Goal-setting is a lot like building a pyramid: It all relies on a strong base. You can’t set the very top pieces without a steady foundation—but building that foundation from scratch can be tough.
That’s where critical success factors (CSFs) come in. CSFs are a list of the key success factors your team needs to hit in order to achieve your goals. Critical success factors, combined with a three- to five-year strategic plan, help you create a strong goal-setting base. Then, build specific project deliverables and project goals off of that steady foundation to hit your goals on time, every time.
If you’ve never set critical success factors before, or if you aren’t even sure where to start when it comes to strategic planning, here’s everything you need to know to get started.
Critical success factors (CSFs) are high-level goals that your organization must meet in order to achieve your strategic objectives. You can implement CSFs at the project, program, or organizational level, though they’re most frequently used by entire departments or organizations because of their close connection to an organization’s business strategy. Hitting your critical success factors usually results in meaningful value and positive income for your organization.
Notably, CSFs are high-level strategic goals—they don’t necessarily include execution details. For example, imagine you set a critical success factor to increase brand awareness. This is a lofty goal—and one that drives significant value and market share for your organization. To actually achieve this CSF, dedicated projects and teams work on a variety of initiatives and set quantitative key performance indicators (KPIs) to get a clear picture of exactly what your teams want to achieve by when.
A critical success factor can be anything. These lofty goals help you orient your team towards where you need to go. Then, project managers use CSFs to guide their own initiatives and ensure they’re ready for success.
The critical success factors you set depend on your organization’s overall strategic goals. Here are a few CSFs you might create, depending on the plans your organization has for the next three- to five-years of growth:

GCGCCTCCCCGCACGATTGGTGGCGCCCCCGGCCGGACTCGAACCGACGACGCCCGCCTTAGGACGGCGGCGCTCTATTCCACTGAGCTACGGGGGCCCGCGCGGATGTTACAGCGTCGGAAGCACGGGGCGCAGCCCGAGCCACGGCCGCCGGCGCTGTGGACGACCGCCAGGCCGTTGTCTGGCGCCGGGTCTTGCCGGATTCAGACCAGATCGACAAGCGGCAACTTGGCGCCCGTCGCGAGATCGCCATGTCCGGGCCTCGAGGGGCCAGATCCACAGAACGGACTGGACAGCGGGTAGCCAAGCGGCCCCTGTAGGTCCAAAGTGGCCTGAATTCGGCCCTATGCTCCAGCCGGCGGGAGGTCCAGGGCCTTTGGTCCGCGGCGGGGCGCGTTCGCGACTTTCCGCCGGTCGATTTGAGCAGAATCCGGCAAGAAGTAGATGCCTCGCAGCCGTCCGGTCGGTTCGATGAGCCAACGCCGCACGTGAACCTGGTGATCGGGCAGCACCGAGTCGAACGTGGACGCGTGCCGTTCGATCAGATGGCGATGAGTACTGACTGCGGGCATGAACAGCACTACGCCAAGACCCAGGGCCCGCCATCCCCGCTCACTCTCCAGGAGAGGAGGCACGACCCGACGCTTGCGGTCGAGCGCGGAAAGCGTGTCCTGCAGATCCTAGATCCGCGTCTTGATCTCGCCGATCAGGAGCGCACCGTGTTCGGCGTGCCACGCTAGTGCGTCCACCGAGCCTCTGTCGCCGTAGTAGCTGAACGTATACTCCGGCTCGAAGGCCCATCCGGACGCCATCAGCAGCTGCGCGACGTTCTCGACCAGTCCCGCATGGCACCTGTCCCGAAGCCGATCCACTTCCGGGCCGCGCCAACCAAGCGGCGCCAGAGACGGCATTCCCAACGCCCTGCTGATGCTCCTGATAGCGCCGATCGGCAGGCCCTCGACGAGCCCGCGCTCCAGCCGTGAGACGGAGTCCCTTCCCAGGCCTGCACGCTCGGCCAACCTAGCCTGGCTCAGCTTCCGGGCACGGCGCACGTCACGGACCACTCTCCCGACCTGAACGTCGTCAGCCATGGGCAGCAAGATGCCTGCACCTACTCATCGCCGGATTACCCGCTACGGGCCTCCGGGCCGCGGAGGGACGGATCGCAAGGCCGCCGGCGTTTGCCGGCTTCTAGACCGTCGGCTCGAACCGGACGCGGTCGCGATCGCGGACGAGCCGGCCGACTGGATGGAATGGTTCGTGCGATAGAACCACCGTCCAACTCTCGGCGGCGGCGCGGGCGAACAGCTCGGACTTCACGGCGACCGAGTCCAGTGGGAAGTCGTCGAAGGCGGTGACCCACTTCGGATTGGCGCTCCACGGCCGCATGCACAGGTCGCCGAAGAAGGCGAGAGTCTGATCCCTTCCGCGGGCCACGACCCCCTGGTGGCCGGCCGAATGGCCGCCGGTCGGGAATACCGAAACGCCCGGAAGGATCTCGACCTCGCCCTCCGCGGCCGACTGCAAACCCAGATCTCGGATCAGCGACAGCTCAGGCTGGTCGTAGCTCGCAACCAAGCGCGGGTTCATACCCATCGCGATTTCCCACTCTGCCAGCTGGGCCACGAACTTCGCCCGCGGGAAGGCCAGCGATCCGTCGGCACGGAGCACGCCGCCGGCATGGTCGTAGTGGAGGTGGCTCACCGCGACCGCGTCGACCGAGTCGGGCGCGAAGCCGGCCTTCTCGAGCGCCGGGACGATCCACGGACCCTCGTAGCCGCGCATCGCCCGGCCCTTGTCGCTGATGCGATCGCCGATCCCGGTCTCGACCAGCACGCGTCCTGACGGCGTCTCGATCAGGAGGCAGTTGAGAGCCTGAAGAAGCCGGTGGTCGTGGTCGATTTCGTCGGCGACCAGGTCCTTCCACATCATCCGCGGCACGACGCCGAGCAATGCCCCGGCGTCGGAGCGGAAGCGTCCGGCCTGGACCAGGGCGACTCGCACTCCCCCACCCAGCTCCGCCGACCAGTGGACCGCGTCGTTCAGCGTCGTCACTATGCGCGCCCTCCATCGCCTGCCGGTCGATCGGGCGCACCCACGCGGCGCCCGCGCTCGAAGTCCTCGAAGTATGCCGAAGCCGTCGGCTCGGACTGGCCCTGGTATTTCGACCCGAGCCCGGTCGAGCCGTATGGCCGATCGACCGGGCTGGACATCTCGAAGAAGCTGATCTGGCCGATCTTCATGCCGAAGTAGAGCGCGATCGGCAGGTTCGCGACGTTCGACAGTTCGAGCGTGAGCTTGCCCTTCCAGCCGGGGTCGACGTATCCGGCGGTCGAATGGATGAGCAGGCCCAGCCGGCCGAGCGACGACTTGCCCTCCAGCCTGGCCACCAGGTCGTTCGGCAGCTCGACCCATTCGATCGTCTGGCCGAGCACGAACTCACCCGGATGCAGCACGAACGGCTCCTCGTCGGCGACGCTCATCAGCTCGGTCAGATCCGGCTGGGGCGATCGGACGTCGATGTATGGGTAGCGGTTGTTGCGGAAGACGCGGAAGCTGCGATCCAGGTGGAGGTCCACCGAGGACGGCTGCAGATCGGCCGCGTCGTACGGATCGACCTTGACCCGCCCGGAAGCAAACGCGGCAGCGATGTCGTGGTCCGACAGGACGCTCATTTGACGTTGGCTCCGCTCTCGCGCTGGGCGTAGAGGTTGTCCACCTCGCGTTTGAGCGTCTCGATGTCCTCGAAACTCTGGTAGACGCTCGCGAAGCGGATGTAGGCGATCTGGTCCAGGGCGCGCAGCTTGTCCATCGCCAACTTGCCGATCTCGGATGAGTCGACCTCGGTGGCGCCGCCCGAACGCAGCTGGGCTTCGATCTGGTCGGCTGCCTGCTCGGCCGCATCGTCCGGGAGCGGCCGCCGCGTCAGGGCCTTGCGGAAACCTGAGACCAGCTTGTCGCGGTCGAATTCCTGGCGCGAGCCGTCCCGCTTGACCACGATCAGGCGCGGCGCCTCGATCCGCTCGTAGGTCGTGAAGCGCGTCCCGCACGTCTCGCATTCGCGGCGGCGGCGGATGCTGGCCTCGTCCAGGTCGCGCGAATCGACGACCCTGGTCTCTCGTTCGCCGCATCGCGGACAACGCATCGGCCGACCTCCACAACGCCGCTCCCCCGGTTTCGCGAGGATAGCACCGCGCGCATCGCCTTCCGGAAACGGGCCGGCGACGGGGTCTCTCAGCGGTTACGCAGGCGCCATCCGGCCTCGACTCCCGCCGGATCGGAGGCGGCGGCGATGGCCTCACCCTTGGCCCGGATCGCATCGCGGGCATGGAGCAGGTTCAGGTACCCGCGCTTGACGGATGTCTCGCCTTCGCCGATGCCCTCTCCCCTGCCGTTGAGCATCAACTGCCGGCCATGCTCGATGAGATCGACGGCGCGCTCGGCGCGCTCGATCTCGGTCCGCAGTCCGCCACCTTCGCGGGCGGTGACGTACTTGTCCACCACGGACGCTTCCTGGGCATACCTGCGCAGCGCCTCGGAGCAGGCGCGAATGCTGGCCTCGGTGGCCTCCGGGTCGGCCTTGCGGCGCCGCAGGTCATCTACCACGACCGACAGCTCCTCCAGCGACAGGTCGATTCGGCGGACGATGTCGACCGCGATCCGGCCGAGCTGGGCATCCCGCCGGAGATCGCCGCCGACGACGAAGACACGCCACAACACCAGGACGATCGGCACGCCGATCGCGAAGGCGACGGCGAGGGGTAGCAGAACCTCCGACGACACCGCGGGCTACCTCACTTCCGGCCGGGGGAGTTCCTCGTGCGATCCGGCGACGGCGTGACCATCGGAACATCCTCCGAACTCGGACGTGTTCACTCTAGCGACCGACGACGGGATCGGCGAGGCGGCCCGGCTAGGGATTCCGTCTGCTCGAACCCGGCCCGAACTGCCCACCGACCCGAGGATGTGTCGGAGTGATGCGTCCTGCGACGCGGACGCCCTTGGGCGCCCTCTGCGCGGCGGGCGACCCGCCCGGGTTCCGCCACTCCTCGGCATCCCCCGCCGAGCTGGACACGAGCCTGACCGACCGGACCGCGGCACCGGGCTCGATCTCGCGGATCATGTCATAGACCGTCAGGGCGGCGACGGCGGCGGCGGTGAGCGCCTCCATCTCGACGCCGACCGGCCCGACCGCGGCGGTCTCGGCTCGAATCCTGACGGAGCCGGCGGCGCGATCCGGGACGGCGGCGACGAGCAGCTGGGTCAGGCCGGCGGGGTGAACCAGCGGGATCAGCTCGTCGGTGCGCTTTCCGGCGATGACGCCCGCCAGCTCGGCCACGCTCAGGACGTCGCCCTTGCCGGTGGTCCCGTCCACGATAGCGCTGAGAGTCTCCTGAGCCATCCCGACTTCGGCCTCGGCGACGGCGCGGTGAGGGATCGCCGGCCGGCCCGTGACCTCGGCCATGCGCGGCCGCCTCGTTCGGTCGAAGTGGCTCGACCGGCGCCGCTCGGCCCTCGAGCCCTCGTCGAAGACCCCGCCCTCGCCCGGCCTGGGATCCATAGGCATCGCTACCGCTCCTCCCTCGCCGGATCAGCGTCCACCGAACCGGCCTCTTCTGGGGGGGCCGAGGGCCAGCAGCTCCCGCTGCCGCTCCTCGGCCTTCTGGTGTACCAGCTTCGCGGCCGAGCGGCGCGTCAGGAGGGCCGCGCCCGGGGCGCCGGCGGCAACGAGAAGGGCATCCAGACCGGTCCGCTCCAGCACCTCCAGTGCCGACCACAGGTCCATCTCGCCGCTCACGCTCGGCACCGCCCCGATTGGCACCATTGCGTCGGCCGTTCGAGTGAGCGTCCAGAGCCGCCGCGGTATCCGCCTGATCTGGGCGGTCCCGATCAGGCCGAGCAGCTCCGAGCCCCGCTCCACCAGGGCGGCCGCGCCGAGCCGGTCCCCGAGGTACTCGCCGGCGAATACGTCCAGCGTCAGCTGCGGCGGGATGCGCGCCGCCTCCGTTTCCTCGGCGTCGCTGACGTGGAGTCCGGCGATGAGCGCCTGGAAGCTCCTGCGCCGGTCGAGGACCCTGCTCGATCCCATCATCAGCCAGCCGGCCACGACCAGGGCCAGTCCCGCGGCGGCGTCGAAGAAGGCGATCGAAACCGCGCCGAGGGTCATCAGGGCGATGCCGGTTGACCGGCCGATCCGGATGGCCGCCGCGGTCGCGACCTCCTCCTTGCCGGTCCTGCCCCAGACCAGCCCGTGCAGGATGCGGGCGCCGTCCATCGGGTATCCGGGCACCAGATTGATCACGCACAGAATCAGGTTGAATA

Updated marketing playbook
New product features
Performance management reviews
Building a robust sales team to acquire new customers
The concept of a success factor was first developed in 1961 by D. Ronald Daniel, a consultant for McKinsey & Company. Later, John F. Rockart published an article in the Harvard Business Review codifying and naming the critical success factor method. In that 1979 article, Rockart defines CSFs as:
When it comes to goal-setting, there are a lot of acronyms to juggle and keep track of. Each goal-setting methodology is slightly different—but don’t let the acronyms overwhelm you. To understand what each acronym stands for, and how they stack up, let’s take a look at a typical strategic planning process.
Strategic planning is the parent of any goal-setting process. Before you set goals, you first need to establish your strategy. A strategic plan helps you define where your organization wants to go and what actions you need to take to achieve those goals.Read: New to strategic planning? Start here.
KPAs, otherwise known as key performance areas, are the areas of your business that are critical to your success. For example, if you work at a software company, one key performance area might be your software being online and bug-free. Alternatively, if you work at a manufacturing company, a relevant KPA might be your facilities being up and fully functional.
It’s important to understand your key performance areas in order to identify areas that you want to home in on when you begin setting goals. To go back to our example of a software company, if your software is frequently experiencing bugs or downtime, a good goal is to improve or reduce that downtime.
KRAs stand for key result areas—these are focus areas you identified in your strategic plan. KRAs are broader than goals. For example, a key result area for your business might be “profitability” or “efficiency.” Then, when you set goals, describe exactly what you need to improve in those areas.
Once you have your strategic plan, it’s time to implement a goal-setting methodology. The two main goal-setting methodologies are OKR and CSFs (in combination with KPIs). In practice, only plan to use one of the two goal-setting methodologies, since they’re very similar.
OKR stands for Objectives and Key Results. If you’ve never set goals before, OKRs are a good place to start because they follow a simple framework:
I will [objective] as measured by [key result].
The Objective is the goal you want to achieve—increase brand awareness, create the lowest carbon footprint in your industry, that sort of thing.
The Key Result is the metric by which you measure your progress towards your objective—drive one million web visitors, ensure one-quarter of your product’s material is compostable, and so on.Read: What are objectives and key results (OKRs)?